In June 1975 I applied for a job at Campbeltown Shipyard through the schools careers teacher, Donald Leys. At that time there were plenty of opportunities for school leavers to gain apprenticeship qualifications in Campbeltown.
I first visited the shipyard in April 1970. Our class at Dalintober Primary School was invited to attend the launching of a fishing boat, Yard No. 006, “Aquarian CN 42”. The reason we got the invite was that a classmate of mine, Danny Galbraith’s dad, Archie, had ordered the boat.
I started at the “yerd” on the 7th July 1975 after a successful interview with yard manager, Trevor Perkins. I was offered a four year apprenticeship with the opportunity to attend Anniesland College, in Glasgow, on job release, to gain a City and Guilds qualification. The wages at that time were £16 per week (£5 per week dig money to the auld yin, £1 per week for Littlewoods catalogue and the rest on bevvy lol!).
On my first day I was to work with the legend that was Davie Wilson. I can even remember my first job fitting the stern rollers. The first boat I worked on was the Ajax INS 168 – Yard No. 026. My first week consisted of “Who are you, son? Oh aye, I know you noo – Carol McAulay’s boy”
I worked with Davie on the slip – our tasks were laying the keel, frames and the deck sections – once the main shell was completed we would start the shell plating. It was always good when the boat was plated up as you could hide in the fish-room haha!
The Platers Squad:
Pete Stimson (supervisor), Dick Potts, Sandy O’May, Eddie Morran, Jimmy Dunn, Evan McCowan, George Nelson, Charlie McPherson, Al McKenzie, and Chris Blair… to name but a few.
After 18 months on the slip we all got rotated. I was sent to the fabrication shop where all the sections were constructed, i.e. deck sections, forepeak sections, gutting shelters etc.
I worked with Dave Davis (“Dave the Yank”) on the engine room tank sections, I worked with Neil McCormick on the stern sections, and with Norman Stewart on the hydraulic frame former (bender). I also worked with Hamish Jackson on the gutting shelters. Then, after around 14 months, we were rotated again and I went to work with the fitting-out squad.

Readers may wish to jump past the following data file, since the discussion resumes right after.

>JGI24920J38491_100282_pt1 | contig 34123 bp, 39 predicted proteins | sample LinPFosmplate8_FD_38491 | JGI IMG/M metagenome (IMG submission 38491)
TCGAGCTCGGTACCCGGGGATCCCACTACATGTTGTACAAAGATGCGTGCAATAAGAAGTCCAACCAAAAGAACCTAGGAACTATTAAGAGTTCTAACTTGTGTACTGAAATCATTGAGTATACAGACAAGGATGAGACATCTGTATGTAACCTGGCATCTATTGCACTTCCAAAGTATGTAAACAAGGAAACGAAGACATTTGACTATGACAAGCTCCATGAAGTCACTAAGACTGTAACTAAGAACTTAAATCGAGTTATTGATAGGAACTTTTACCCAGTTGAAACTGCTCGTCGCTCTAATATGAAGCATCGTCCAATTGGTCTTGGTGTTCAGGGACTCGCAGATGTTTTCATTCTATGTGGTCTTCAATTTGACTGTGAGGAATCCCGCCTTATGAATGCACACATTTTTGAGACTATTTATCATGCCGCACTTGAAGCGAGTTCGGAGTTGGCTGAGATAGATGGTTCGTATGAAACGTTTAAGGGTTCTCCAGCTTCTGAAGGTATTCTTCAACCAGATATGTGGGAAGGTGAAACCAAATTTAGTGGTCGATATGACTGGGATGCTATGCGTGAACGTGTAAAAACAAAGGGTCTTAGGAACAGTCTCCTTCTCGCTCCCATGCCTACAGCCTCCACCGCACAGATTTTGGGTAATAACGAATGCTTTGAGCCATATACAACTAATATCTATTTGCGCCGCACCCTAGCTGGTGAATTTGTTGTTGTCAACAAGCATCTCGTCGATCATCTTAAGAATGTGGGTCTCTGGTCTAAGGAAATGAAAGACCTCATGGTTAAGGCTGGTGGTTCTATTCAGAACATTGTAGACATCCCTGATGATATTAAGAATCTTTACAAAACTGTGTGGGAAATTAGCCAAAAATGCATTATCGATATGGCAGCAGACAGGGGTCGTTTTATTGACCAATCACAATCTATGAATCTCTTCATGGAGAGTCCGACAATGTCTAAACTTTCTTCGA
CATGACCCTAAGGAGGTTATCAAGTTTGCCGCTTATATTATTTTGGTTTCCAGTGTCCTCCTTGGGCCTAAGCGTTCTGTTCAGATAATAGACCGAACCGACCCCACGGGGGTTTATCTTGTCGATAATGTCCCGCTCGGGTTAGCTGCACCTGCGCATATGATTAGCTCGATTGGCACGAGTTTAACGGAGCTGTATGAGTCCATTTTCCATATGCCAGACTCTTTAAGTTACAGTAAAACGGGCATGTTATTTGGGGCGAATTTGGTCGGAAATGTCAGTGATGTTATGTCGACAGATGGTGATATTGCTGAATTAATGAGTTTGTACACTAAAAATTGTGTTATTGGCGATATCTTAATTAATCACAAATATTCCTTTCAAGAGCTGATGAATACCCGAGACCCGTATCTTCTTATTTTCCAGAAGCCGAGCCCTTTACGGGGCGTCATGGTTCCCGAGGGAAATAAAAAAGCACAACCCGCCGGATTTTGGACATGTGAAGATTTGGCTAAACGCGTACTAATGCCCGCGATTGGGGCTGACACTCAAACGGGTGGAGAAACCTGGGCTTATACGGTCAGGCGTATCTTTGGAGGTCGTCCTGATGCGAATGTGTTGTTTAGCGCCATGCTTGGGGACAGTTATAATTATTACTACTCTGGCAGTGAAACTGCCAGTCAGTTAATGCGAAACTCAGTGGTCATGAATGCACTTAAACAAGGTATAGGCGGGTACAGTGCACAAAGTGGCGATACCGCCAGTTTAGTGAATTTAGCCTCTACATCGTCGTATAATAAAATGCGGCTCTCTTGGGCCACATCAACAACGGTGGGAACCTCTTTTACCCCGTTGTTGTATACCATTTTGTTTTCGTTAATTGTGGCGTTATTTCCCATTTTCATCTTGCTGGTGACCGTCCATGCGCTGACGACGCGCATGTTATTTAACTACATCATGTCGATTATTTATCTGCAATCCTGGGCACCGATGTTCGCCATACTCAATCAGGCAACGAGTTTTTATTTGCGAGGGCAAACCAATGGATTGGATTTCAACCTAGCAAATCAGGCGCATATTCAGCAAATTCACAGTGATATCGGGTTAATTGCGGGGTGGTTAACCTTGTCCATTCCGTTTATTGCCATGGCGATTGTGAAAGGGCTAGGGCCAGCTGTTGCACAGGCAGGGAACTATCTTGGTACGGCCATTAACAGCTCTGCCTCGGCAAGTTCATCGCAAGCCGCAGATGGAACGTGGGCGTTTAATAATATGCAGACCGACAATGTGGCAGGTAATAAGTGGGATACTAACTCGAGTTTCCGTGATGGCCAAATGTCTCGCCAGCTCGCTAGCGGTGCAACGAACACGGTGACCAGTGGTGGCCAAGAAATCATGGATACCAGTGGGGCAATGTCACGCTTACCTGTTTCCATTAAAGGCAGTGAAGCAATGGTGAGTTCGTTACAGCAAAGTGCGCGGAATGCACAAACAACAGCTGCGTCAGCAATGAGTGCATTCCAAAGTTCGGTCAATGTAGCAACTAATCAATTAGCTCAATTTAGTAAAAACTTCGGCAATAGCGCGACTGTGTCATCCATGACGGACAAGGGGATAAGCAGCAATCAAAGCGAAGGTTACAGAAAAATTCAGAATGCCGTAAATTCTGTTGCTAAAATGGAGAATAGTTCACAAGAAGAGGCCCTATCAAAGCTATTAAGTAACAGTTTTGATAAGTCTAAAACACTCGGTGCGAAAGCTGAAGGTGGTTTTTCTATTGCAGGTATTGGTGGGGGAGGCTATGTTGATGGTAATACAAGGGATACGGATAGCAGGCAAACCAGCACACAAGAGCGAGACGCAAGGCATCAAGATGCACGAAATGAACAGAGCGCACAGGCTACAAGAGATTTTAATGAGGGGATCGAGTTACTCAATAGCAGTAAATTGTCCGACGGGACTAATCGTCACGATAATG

The fitting out supervisor was Davie Wike a Barnsley lad. I was sent to work with Willie McIntyre, an ex-miner, as a good percentage of the men were. Our tasks were fitting watertight doors and hatches, anchor-pockets, fitting gutting shelters, forepeak, handrails etc.
I completed my apprenticeship on 7th July 1979. I worked at the “yerd” for another year, then, as the oil boom was at its peak in Scotland, I went to Ardesier, between Inverness and Nairn, to work in an oil rig yard. I worked there for around 18 months then I got work at Highland Fabricators in Nigg Bay, near Tain.
I’ve worked in Norway and Holland too (oil industry and shipyards). I worked locally with Neil McCormick and had a good few years at the Campbeltown Creamery Maintenance Department. I also worked in the wind turbine industry, servicing and erecting turbines.
10 years ago I decided on a career change and now work for Caledonian MacBrayne, a ferry company (a good wee number!).
I will never forget my time at the “yerd”, the good people I worked with, the pride we had in our work and, most importantly, the friendships that I made for life. I would like to thank these men for passing on their knowledge to me,
and for helping me, as a young 16 year old starting out in life. It was great start in life and I would do it all again! Many, many thanks!
Arthur Crossan, (Arto the Scot) September 2019.